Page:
By Don C. Brunell, President, Association of Washington Business
The question Washington voters should ask themselves before voting on a state income tax this fall is, “Will we be better off with an income tax?” Judging from experience, the answer is, “No.”
Initiative 1098 would impose a 5 percent income tax on individual income over $200,000 and $400,000 for a couple. In addition, the measure would reduce some business-and-occupation taxes for small businesses and reduce property taxes by about 4 percent.
That might sound reasonable to some, but experience tells us that a state income tax is a bad idea.
First, economists agree that it’s never a good idea to raise taxes in a recession. Increasing the tax burden on small employers — many of whom file taxes as individuals — makes it harder for them to add or retain employees.
Secondly, taxes always experience bracket creep. When the federal income tax was introduced in 1913, less than 1 percent of the population had to pay the tax, which ranged from 1 percent to 7 percent. Within five years, the top marginal rate had skyrocketed to 77 percent.
Critics warn that bracket creep would be a near certainty with a state income tax. After just two years, state legislators can amend Initiative 1098, and they’re free to expand the tax every year thereafter.
Third, while Gov. Gregoire says she’ll probably vote for the state income tax, her Department of Commerce is touting the lack of a state income tax as an incentive to draw employers to the state.
Famed economist Arthur Laffer says approving a state income tax in Washington would be a big mistake. He says that, rather than increase revenue, income taxes inhibit economic growth and reduce tax revenue. In an Oct. 5 piece in the Wall Street Journal, Laffer points out that the revenue growth in the nine states with the highest tax rates was actually 22 percent lower than in states with no income tax. In other words, instead of getting richer, they got poorer.
“In one fell swoop,” writes Laffer, “Washington would move from being one of the lowest-tax states in the nation to being one of the top nine highest. It’s economic suicide.”
Some of our state’s largest employers, including Microsoft, Boeing, Amazon, Weyerhaeuser and Safeco Insurance, have joined the Defeat-1098 campaign. The campaign says the companies joined the effort “….because of the significant negative impact this income tax will have on the state’s economic competitiveness and employment environment.”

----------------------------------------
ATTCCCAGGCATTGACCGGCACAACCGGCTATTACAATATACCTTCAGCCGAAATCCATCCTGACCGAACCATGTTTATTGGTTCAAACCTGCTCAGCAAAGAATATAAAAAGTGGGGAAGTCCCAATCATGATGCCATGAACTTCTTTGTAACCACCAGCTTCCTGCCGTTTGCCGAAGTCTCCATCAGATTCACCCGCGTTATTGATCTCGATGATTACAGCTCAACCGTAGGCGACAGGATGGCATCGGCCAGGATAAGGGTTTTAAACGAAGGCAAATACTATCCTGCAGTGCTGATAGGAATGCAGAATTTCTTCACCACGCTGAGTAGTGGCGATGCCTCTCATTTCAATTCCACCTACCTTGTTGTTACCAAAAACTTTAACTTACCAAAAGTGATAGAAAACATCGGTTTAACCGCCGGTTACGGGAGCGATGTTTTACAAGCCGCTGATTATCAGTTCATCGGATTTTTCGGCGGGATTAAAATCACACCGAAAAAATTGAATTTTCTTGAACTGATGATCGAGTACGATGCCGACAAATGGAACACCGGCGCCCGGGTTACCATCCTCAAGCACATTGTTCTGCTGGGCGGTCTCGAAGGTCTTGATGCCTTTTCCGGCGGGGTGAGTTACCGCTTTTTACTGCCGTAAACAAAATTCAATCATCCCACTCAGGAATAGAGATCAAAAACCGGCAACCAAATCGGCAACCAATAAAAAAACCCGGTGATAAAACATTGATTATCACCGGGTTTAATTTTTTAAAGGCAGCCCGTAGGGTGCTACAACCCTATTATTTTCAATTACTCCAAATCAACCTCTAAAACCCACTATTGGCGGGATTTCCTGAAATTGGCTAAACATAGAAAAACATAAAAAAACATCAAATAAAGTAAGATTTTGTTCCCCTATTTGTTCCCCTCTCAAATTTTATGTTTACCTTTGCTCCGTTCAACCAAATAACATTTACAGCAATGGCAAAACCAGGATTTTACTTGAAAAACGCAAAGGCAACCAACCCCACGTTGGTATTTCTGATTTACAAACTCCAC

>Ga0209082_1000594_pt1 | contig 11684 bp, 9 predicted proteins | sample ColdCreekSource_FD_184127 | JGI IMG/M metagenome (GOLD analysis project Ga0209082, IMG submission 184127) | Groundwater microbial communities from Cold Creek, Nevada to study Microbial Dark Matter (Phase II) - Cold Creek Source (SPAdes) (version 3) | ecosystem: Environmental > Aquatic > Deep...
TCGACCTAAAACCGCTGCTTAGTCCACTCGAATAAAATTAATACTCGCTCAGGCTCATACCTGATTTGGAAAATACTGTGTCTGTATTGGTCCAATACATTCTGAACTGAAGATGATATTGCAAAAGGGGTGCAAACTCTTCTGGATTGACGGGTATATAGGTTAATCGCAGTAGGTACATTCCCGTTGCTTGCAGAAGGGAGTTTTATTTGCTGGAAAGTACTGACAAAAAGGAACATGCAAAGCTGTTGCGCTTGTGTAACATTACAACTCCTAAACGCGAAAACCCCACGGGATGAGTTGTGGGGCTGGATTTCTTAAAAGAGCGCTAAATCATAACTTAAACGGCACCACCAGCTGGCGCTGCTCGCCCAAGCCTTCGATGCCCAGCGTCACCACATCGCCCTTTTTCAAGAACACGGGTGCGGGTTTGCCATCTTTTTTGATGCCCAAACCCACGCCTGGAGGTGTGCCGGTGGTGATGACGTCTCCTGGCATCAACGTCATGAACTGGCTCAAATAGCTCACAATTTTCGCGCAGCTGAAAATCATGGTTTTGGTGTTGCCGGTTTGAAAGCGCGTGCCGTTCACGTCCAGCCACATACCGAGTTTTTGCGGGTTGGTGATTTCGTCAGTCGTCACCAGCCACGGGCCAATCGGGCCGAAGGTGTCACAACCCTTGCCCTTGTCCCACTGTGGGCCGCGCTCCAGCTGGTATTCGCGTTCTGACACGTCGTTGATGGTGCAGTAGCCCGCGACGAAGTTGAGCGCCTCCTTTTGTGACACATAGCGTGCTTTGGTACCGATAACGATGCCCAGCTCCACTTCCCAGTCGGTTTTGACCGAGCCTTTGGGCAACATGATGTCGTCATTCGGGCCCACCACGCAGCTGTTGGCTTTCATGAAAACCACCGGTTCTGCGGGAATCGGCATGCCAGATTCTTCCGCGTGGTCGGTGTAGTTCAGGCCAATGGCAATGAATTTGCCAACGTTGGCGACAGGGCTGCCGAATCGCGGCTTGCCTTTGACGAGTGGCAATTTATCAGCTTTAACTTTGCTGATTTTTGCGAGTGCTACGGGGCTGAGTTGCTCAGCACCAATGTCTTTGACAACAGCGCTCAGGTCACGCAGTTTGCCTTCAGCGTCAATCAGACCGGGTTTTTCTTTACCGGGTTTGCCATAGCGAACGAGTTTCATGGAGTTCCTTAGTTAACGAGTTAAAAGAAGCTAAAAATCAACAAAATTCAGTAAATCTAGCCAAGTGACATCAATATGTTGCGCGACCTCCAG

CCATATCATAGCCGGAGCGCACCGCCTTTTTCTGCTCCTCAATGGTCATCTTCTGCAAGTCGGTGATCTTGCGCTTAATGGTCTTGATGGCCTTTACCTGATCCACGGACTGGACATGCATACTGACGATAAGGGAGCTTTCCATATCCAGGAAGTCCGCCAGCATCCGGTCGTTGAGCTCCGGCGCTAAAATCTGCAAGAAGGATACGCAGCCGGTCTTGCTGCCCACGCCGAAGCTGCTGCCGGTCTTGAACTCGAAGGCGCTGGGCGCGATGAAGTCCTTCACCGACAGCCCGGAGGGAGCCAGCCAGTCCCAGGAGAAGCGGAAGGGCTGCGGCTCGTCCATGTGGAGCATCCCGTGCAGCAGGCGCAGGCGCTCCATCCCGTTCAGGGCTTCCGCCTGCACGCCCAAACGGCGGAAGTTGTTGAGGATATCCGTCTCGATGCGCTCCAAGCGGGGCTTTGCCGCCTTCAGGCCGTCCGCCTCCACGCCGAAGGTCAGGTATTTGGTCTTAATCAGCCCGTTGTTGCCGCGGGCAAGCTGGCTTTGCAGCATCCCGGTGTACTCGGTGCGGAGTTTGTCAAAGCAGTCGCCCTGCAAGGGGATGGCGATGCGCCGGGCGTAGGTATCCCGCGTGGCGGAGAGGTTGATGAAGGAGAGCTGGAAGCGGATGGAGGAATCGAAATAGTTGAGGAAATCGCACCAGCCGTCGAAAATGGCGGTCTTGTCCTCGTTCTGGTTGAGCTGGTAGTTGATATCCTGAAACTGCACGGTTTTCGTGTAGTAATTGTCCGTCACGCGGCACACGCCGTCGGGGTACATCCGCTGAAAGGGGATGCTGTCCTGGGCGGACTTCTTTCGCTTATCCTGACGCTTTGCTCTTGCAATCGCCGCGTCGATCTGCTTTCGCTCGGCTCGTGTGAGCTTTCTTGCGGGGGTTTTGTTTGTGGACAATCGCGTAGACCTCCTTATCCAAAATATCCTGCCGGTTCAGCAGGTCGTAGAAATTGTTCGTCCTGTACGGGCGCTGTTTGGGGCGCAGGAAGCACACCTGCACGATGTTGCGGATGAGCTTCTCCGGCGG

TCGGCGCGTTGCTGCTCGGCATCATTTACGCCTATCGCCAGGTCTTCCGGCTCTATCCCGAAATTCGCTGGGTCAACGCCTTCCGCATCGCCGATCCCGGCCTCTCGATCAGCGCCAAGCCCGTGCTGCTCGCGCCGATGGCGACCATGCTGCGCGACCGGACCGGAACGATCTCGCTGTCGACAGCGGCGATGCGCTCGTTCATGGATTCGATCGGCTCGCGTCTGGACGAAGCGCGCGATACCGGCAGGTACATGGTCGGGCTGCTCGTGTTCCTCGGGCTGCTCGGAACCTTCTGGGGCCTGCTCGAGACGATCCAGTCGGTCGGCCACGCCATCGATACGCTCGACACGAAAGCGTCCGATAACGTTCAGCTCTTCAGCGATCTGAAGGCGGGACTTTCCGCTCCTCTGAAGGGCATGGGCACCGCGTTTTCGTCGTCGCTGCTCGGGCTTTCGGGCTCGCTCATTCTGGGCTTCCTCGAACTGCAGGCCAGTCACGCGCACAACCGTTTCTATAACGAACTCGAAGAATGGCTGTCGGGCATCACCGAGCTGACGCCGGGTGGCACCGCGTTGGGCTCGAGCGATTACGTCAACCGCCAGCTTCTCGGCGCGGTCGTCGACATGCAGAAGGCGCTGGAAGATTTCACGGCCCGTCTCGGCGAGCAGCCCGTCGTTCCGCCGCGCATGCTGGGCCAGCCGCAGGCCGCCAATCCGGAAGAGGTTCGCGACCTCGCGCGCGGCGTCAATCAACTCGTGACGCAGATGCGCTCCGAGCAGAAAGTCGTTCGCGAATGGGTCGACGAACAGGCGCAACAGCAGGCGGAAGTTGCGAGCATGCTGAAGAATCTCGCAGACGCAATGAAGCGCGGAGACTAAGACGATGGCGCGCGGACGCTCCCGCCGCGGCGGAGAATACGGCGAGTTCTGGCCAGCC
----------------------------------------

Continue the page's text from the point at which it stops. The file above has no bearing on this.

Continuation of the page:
But will an income tax solve our revenue problem? Experience tells us it will not.
California imposes every tax known to man, including a 10.55 percent state income tax on high earners, but the state is bankrupt. Oregon has an income tax but no sales tax. “If we only had a sales tax, everything would be fine,” say some in Oregon. Washington has a sales tax but no income tax. “If we only had an income tax, things would be fine,” say some in Washington.
Gov. Gregoire has pledged to transform and streamline the state budget to reduce spending, suggesting that everything is on the table, even privatizing the state ferry system. Sen. Joe Zarelli (R-Ridgefield) has taken the governor at her word, putting together an initiative to reduce spending in the current budget. We look forward to seeing the governor work with Sen. Zarelli to put her commitment into action.
These are not easy times. Families across the state have had to make tough choices and government must do the same.
About the Author
Don Brunell is the president of the Association of Washington Business. Formed in 1904, AWB is Washington’s oldest and largest statewide business association, and includes more than 7,100+ members representing 650,000 employees. AWB serves as both the state’s chamber of commerce and the manufacturing and technology association. While its membership includes major employers like Boeing, Microsoft and Weyerhaeuser, 90 percent of AWB members employ fewer than 100 people. More than half of AWB’s members employ fewer than 10. For more about AWB, visit www.awb.org.